Availability of data and materials
All aggregate data herein are accessible to other interested parties by application to the corresponding author.
Canadian Triage and Acuity Scale
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The investigators received no specific funding for this study.
Ethics approval and consent to participate
IC/ES’s collection of NACRS ambulatory data were authorized under Section 45 of the Personal Health Information Protection Act as a prescribed entity, which does not require review by a Research Ethics Board [28, 29]. Administrative permissions were approved by IC/ES McMaster to access NACRS in this study.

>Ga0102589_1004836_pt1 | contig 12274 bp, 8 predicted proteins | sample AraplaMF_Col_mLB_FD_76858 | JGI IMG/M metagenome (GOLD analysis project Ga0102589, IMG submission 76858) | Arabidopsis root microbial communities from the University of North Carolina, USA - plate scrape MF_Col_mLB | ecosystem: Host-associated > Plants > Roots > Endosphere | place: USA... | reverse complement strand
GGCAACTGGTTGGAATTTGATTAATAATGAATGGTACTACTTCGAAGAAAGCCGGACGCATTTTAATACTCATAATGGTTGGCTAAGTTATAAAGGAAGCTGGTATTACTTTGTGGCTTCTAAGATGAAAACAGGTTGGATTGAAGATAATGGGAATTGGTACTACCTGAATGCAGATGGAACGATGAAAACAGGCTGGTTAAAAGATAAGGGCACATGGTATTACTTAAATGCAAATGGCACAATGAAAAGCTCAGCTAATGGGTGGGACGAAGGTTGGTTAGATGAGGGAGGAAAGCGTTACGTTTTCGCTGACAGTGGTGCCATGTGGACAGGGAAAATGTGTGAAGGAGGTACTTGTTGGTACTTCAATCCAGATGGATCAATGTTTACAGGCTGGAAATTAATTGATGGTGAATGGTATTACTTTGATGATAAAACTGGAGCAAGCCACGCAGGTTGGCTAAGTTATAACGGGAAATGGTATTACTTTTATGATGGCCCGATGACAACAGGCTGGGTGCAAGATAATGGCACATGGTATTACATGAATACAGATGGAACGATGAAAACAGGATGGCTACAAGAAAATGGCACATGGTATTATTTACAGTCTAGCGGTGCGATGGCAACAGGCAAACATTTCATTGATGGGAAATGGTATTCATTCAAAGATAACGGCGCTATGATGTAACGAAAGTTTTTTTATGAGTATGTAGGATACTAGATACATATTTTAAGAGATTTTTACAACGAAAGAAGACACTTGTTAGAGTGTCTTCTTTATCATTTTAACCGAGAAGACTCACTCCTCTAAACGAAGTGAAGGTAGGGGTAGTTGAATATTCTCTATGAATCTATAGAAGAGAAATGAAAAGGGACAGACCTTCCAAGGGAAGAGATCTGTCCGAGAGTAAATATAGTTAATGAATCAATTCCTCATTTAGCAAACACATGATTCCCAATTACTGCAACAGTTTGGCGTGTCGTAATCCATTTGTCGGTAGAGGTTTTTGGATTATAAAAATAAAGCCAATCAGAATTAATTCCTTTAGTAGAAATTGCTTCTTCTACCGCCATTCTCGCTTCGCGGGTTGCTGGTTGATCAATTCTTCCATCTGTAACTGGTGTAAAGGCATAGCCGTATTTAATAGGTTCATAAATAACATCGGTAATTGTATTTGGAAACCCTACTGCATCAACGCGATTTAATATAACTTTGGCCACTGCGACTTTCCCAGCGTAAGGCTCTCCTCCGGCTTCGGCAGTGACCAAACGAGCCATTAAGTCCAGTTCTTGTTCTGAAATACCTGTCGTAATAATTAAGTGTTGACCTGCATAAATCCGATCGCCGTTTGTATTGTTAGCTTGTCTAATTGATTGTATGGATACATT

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Strum, R.P., Mowbray, F.I., Worster, A. et al. Examining the association between paramedic transport to the emergency department and hospital admission: a population-based cohort study. BMC Emerg Med 21, 117 (2021). https://0-doi-org.brum.beds.ac.uk/10.1186/s12873-021-00507-2
- Hospital admission
- Emergency medical services
- Emergency department